The Golden Rule is a small sailboat with a storied past and big mission. Sixty one years ago, she was instrumental in ending atmospheric nuclear testing and today she’s sailing across the Pacific for a nuclear free future. She is scheduled to make port of call on Kaua‘i on Dec. 1, according to news release.

In the mid-1950s, sign-holding and writing to congresspeople wasn’t working for Tom Bigelow and his Quaker community. Radioactive fallout from nuclear detonations by the U.S. and Russia circled the Earth. It was turning up in cows’ and mothers’ milk. He bought the 32-foot wooden-hull ketch Golden Rule and set out from Hawaii bound for the Marshall Islands intent on disrupting the bomb tests. They were intercepted by the Coast Guard and returned to Honolulu where the crew was arrested and jailed.

Their example inspired others and sparked a worldwide protest. The result was a treaty in 1963 ending all above ground testing.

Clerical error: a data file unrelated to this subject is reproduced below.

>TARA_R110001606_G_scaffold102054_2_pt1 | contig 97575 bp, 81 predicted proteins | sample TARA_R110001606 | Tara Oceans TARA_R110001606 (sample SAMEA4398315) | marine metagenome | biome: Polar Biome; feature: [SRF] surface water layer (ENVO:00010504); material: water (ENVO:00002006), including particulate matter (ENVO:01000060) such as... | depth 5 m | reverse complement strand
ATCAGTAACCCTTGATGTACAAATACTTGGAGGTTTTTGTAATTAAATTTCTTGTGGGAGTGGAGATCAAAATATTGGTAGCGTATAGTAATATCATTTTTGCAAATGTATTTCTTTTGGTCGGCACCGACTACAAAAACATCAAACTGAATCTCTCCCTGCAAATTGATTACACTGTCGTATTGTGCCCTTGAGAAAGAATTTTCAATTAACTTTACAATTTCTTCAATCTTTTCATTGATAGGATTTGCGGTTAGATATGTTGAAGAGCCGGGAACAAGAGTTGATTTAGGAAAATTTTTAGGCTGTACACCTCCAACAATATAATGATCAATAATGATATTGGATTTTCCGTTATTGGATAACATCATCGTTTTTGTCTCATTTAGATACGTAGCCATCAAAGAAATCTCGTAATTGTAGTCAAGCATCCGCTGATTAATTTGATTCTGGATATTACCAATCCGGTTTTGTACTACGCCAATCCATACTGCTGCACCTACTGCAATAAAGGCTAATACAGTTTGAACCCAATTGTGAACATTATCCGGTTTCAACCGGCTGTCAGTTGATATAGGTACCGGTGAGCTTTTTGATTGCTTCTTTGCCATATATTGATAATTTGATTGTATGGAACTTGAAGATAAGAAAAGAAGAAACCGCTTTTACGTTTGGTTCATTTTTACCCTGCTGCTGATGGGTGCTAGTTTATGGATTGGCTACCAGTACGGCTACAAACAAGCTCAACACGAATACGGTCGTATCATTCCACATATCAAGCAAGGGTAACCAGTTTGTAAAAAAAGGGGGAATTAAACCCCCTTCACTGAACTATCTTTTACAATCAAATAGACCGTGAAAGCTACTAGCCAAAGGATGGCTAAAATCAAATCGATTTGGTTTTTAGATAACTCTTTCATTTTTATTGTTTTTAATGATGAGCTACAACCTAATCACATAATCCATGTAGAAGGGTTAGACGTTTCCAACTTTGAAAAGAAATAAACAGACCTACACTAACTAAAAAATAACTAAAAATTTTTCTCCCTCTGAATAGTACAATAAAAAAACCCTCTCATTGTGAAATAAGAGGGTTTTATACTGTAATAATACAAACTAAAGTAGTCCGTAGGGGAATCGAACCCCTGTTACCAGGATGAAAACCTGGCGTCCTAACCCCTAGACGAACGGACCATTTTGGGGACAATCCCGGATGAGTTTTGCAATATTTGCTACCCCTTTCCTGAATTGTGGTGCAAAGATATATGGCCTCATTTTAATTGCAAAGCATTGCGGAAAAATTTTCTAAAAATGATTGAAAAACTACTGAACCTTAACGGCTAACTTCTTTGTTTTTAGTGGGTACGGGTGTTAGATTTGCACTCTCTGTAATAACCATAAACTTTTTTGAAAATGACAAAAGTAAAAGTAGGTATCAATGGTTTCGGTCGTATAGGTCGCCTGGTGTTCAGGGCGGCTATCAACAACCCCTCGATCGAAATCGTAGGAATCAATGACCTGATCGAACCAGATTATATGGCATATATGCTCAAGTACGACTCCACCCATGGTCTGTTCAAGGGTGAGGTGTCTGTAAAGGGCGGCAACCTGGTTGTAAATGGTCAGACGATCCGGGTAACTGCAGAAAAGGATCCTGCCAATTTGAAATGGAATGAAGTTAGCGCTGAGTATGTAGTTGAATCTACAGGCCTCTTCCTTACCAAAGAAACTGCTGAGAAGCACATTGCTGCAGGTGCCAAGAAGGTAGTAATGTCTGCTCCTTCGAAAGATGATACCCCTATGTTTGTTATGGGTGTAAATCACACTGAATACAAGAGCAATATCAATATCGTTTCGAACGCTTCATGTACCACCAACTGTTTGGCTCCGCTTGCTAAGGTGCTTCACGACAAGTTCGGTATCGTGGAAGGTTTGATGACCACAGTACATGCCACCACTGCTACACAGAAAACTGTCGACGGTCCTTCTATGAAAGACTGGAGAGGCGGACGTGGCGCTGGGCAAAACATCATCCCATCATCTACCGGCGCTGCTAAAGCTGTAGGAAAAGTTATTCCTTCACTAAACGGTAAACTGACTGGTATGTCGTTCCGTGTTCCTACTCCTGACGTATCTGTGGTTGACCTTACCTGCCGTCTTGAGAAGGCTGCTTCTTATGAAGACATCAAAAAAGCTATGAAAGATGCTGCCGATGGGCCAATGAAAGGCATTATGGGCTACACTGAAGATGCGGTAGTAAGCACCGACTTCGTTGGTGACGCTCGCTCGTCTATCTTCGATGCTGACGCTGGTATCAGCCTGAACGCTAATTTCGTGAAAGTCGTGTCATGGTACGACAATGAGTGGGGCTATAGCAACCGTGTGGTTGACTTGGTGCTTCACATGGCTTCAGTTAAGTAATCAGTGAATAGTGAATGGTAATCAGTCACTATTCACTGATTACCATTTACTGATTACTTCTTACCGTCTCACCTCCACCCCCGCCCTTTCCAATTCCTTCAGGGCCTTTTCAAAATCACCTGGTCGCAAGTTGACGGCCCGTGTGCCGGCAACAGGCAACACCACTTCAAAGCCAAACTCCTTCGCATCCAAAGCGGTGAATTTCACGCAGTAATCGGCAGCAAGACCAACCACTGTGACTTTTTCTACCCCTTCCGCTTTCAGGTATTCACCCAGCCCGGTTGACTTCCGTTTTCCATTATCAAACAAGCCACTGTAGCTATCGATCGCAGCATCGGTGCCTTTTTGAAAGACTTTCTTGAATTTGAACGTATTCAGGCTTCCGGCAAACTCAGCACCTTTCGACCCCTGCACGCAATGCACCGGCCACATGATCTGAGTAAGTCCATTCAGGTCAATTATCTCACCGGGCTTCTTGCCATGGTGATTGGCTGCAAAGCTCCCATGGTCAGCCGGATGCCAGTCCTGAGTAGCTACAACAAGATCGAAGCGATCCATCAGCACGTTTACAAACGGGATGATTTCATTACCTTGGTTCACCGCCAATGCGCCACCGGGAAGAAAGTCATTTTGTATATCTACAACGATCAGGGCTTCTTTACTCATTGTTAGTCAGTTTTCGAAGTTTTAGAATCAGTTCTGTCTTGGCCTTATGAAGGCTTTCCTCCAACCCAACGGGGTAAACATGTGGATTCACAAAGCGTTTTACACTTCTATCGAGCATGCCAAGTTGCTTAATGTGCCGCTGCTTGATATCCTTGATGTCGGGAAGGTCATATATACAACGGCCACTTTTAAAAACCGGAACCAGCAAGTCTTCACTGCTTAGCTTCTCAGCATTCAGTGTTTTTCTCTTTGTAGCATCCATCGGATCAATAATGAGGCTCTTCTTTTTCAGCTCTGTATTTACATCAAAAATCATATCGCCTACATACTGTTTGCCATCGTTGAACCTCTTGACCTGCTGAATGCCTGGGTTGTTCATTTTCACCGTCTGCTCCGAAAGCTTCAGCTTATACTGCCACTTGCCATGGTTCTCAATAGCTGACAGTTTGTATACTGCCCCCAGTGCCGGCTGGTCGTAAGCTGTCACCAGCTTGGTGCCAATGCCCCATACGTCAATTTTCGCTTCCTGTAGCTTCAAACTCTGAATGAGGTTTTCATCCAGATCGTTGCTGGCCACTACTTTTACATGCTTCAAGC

But the damage incurred was horrendous. Between 1946 and 1958, the U.S. dropped the equivalent of 1.6 Hiroshima sized bombs every day on Bikini and Enewetak Atolls.

Is today much different? Treaties signed with Russia between the end of World War II and 20 years ago, limiting nuclear weapons and missiles capable of delivering them, have been terminated in the last 20 years. New technologies make the possibility of a nuclear launch, intended or accidental (remember the false nuclear attack alert?) more real, and reaction time shortened to seconds.

Golden Rule’s crew and sponsor Veterans For Peace will appear at events around Kaua‘i between Dec. 1 and 10. Their mission is to educate and inspire people across the Pacific to take action and support “back from the brink” proposals that they will feature in their presentations. Their event schedule will be announced in the coming weeks.

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